Tag Archives: kingston upon thames

Who was King Athelstan? And why does Ed Davey admire him?

Have you even heard of him?

Ask any child in the Royal Borough of Kingston upon Thames (there is a clue in the name) and they will tell you that he was the first of the seven Saxon kings who were crowned in Kingston. In fact, one of the primary schools is named after him.

We even have a Coronation stone where he is thought to have been ceremonially placed, although it has now been moved to a spot outside the Guildhall.

In a recent edition of the BBC History Magazine Ed Davey picked King Athelstan as his historical hero. Unfortunately the article is behind a paywall, but you can read the first half here. So why did he choose him?

Athelstan’s coronation took place in 925 and was highly significant because for the first time he united the kingdoms of Mercia and Wessex. He was the first to be known as the King of the English. He later added northern Britain to his kingdom.

Kingston upon Thames was already a significant market town. It stood at the boundary of the two kingdoms with a very important river bridge between them – the first bridge upstream from London Bridge.

The Coronation is thought to have taken place in a church which was later replaced by the large Norman church of All Saints. Athelstan could be said to have invented the Coronation ceremony itself, using a ceremonial crown for the first time, a sarsen stone as his throne, and including text that still forms the basis of modern Coronation services.

All Saints Kingston has its own fascinating history, but it proudly proclaims itself as “Where England Began“.

Posted in Op-eds | Also tagged and | 8 Comments

There is a solution to fly-tipping

Tim Farron has been speaking out about fly-tipping; specifically the fact that only 1 in 500 incidents last year led to prosecution. He claims that it has been “effectively legalised”.

He says:

The fact that fly-tipping is going unpunished is simply appalling. If people aren’t being fined, it’s no wonder that they think they can dump their rubbish on the streets without consequence.

Brits do the right thing with their waste, but a badly behaved minority is spoiling our environment.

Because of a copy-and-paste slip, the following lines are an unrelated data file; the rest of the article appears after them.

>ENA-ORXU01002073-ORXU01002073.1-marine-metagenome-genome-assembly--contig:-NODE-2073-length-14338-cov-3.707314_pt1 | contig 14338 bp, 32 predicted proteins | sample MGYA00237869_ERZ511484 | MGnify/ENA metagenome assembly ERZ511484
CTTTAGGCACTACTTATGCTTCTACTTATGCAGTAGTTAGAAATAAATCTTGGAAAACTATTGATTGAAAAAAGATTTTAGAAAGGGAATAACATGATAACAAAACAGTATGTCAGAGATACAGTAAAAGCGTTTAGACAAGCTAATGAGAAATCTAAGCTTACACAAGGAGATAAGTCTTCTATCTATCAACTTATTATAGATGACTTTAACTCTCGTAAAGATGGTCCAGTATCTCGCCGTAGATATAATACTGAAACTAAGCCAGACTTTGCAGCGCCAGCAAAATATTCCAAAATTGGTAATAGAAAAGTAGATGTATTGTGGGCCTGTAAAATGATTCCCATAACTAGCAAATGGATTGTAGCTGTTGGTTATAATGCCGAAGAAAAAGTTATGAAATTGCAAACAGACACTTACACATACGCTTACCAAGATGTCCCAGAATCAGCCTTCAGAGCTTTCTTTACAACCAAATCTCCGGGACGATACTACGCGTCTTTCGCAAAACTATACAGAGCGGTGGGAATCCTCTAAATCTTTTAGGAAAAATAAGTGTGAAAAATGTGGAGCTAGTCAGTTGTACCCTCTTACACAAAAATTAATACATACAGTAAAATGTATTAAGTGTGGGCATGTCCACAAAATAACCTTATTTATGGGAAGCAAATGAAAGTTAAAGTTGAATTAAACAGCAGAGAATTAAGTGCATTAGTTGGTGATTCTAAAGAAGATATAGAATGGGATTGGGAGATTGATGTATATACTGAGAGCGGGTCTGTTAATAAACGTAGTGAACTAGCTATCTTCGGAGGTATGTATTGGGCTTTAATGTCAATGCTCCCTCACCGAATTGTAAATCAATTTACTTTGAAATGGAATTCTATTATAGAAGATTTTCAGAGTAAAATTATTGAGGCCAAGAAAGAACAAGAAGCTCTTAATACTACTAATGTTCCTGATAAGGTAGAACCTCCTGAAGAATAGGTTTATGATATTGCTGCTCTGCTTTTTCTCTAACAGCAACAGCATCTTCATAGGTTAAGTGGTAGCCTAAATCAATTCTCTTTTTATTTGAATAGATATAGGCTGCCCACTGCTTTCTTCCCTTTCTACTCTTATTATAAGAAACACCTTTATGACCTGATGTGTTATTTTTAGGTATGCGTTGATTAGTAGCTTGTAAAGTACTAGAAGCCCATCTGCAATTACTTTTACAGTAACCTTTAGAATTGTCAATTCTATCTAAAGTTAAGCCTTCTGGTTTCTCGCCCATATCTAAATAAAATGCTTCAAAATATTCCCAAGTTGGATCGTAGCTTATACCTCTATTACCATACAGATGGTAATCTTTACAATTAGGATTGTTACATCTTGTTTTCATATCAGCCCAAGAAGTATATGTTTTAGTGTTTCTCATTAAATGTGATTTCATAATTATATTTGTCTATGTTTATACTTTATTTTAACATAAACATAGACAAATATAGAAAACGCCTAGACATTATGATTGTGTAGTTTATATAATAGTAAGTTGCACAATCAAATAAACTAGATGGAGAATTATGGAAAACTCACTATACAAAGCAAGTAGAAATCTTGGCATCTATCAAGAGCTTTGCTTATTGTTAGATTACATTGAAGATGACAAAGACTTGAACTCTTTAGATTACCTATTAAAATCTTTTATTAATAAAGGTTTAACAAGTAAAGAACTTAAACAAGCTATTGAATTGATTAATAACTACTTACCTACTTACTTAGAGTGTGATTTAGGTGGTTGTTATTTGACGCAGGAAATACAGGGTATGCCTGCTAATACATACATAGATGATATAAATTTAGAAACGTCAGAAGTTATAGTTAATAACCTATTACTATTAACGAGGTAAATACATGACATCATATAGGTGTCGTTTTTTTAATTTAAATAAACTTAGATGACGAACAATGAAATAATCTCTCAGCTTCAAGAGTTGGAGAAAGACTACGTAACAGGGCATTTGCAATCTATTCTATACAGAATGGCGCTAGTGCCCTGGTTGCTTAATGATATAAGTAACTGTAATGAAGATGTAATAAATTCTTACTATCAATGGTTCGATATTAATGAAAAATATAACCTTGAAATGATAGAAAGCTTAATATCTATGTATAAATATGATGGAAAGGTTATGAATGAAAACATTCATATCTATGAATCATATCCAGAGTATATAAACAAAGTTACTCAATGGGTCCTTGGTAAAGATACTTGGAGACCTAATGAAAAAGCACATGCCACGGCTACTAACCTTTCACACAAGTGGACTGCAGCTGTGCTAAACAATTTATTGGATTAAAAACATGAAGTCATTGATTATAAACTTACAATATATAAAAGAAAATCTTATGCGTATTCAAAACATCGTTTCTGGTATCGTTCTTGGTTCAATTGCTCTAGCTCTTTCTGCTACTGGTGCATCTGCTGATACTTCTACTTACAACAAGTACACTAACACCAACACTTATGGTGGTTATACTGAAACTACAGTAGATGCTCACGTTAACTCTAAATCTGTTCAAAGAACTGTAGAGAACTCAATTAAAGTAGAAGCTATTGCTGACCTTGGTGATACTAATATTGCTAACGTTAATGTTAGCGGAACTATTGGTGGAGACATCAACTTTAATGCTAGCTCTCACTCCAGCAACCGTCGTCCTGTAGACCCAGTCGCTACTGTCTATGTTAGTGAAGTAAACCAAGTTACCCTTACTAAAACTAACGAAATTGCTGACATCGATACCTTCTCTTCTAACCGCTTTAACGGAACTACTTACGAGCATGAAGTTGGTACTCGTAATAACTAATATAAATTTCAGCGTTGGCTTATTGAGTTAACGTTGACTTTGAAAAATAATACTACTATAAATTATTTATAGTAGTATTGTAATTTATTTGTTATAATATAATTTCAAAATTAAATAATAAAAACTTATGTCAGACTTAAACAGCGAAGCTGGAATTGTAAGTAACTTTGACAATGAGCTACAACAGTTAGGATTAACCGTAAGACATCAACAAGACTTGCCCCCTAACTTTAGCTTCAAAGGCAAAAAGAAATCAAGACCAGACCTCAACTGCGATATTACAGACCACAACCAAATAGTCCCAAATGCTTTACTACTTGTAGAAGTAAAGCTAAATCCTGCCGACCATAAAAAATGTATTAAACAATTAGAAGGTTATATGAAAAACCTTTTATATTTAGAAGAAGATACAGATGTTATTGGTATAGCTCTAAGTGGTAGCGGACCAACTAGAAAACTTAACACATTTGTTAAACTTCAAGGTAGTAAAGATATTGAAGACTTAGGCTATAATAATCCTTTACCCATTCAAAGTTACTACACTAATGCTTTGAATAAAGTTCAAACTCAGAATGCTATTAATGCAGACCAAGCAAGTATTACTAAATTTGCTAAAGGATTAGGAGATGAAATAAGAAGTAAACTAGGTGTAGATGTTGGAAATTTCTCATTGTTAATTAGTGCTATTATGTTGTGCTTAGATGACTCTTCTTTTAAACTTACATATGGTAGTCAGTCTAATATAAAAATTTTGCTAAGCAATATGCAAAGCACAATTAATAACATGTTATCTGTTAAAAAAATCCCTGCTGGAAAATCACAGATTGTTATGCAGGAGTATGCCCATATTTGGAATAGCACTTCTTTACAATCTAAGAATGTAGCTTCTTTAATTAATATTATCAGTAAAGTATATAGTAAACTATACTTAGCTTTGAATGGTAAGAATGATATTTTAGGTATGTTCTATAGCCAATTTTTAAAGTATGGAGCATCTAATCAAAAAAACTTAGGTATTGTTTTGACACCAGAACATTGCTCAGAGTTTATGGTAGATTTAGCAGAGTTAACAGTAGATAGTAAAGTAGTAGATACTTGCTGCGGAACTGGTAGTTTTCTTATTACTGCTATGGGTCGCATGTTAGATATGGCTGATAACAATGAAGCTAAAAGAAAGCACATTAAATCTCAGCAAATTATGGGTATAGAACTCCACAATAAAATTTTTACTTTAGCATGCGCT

The lack of action on this issue from the Government sends out the message that they do not take it seriously enough. They have effectively legalised littering through their inaction.

The Lib Dems take more action against fly-tippers by increasing the cost of the fine and using the profits to crackdown on fly-tippers.

With local elections around the corner, communities must vote to clean up the mess that the current government has created.

Fly-tipping is a good issue for campaigners in the current local elections, because it is visible and no one (apart from the culprits) likes it.

I’m sorry, though, that he didn’t mention some of the innovative solutions that are being used where Lib Dems are in control. It’s not simply a matter of increasing fines – it has to be about identifying and chasing the perpetrators. We learnt about one approach in a recent post from Cllr John Sweeney in Kingston upon Thames, who has a portfolio that includes waste and recycling. “Beyond potholes … addressing fly-tipping is an issue LibDems can campaign on in cities everywhere“.

John explains here:

Posted in Op-eds | Also tagged and | 3 Comments

Beyond potholes … addressing fly-tipping is an issue LibDems can campaign on in cities everywhere

Canvassing in the Hounslow by-election recently, I couldn’t help but notice old refrigerators, household waste, and builders’ rubble accumulated on the street corners and estates of Heston West. Residents were fed up and felt that they were being taken for granted. Statistically, Hounslow has the 2nd highest number of fly-tipping incidents in London. Even more depressing is that the Labour-run Council only bothered to issue 53 Fixed Penalty Notice fines for fly-tipping in 12 months. (Fly-tipping data for all UK Local Authorities is available here).